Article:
Pro Bono Privacy Guidance for Megacorp

September 24, 2014

Picture the scene at the last plenary session of the Article 29 Working Party. Faced with no progress in their quest to get Google to agree to changes to its privacy policy so as to make it compliant with EU data protection, the assembled data protection supervisors scratch their heads and try to work out why Google is not changing its policy. Could it be that Google really does not care what they think? The very thought that anyone might not care about EU data protection policy strains their collective credulity, and besides the nice men that came to meetings said, quite emphatically, that they did really care. The answer was obvious: Google did not know what to do. It didn’t have access to the correct legal advice because the pro bono providers have concentrated solely on the poor, powerless and disenfranchised and neglected Larry Page and his colleagues. No wonder they were sending confused signals.

So the Article 29 Working Party has {written to Larry Page:} and has offered the cumulative wisdom of the data protection supervisors to ‘guide Google in [its] compliance effort’. The Working Party has developed guidelines containing a common list of measures that it might adopt – neatly set out in an annex to the letter which can be read {here:}.

I am sure all will be well now. With specific tailored guidance like this, Google will see clearly, the mist of ignorance having been lifted from its eyes. Here is a sample (it is just one paragraph of 20 in six pages of bespoke guidance):
{i}Google could present the privacy policy using a multi layered approach.
a. In that case the first layer should describe the general policy with enhanced information and links to service specific policies (where appropriate). The additional information on this layer should at least concern data combination for Google’s major services (Gmail, Search, Google+, YouTube, DoubleClick and Google Analytics) and where the combination of data would be reasonably unexpected. The first layer could also provide more information on some categories of data (e.g. location, financial data, unique device identifier and telephony) and has to be presented in a clear, comprehensible and efficient manner.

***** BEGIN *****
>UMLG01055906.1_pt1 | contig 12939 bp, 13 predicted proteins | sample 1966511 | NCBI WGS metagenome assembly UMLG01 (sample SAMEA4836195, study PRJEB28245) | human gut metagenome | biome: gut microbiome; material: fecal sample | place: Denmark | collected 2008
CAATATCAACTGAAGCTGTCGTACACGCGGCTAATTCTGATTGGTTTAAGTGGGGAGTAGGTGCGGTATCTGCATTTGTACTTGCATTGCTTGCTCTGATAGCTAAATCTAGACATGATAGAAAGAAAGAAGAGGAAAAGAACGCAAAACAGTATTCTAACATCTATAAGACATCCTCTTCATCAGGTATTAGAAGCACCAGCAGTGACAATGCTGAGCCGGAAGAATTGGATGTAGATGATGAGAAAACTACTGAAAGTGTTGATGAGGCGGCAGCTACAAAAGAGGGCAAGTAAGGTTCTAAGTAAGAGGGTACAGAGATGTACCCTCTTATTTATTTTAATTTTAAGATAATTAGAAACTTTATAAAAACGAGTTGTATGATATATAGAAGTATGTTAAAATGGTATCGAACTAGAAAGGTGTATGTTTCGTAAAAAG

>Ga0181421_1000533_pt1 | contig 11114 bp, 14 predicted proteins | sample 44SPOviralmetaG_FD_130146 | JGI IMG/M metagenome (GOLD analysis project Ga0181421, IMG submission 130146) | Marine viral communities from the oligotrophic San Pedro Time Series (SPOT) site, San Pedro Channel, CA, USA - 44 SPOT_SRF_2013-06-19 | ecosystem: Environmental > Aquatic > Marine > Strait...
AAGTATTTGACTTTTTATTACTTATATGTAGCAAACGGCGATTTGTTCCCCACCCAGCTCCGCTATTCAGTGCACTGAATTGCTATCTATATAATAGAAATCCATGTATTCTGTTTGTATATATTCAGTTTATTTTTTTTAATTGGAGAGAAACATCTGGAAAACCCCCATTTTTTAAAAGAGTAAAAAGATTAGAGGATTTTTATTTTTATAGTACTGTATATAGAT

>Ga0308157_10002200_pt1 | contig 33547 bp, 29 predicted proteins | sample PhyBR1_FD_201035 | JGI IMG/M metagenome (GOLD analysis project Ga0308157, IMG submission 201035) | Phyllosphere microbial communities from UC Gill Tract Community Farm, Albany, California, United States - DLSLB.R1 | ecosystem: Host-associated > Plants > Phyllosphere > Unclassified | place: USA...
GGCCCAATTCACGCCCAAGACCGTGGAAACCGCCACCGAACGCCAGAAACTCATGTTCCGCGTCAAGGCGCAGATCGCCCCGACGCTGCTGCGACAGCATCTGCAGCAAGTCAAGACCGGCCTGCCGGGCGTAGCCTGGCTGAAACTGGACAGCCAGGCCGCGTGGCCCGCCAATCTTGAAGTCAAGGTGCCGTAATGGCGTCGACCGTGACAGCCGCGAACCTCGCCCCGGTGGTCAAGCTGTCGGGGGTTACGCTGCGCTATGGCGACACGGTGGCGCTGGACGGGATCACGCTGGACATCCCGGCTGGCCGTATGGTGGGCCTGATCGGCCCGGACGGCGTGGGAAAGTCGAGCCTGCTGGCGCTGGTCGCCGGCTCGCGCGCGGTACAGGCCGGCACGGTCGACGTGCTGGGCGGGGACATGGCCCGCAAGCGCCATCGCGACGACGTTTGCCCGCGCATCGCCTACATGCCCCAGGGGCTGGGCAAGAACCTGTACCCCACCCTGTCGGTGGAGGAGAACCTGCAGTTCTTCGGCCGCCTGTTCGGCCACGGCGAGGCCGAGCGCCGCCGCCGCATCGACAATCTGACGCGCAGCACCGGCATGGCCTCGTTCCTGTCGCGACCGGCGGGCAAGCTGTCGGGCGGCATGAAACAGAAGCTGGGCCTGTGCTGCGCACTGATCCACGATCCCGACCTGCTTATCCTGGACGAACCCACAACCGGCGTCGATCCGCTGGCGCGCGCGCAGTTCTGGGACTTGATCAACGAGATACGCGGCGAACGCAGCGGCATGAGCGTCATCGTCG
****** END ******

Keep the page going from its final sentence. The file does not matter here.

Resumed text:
b. The second layer could be a service specific policy or further examples to explain how information is processed – this layer does exist for selected services.

c. The third layer could comprise the “in product notice”. Google could continue to develop, expand and improve those “in product notices” to alert users to Google’s own data processing purposes.{/i}

In the light of all this clarity, there is just one question left for the Article 29 Working Party to answer: {b}what in God’s name do you think you are doing?{/b}

While there was a time when guidance and a soft approach was appropriate, you have been complaining about this breach of EU data protection policy for 30 months not just a few weeks. I think it is safe to say that Google knows what to do. It has access to the best advice on data protection law that money can buy. And all the signs are that it is being advised not to worry because the data protection supervisors have no teeth, or are not prepared to bite with the few they have.

My pro bono advice to the Article 29 Working Party is this: You need to show that you have waited long enough and impose every one of the inadequate penalties that the current data regime allows. And you need to do it now. If you don’t, nobody will take you seriously again.

The letter to Larry Page may work. Or it may be as successful as the letters of seduction I regularly send to Beyoncé, Mila Kunis and Keira Knightley; in which case, I can only hope that Mr Page’s response is more polite than that of Ms Kunis and less likely to lead to serious internal injury.

Mr Page may turn out to be a confused redneck lost in a sophisticated European cyberworld and may be grateful for the DP etiquette lesson that the Working Party has offered pro bono. I doubt it. But if he does indeed reject this helpful guidance at least the Working Party has its {love affair with Microsoft:} to fall back on.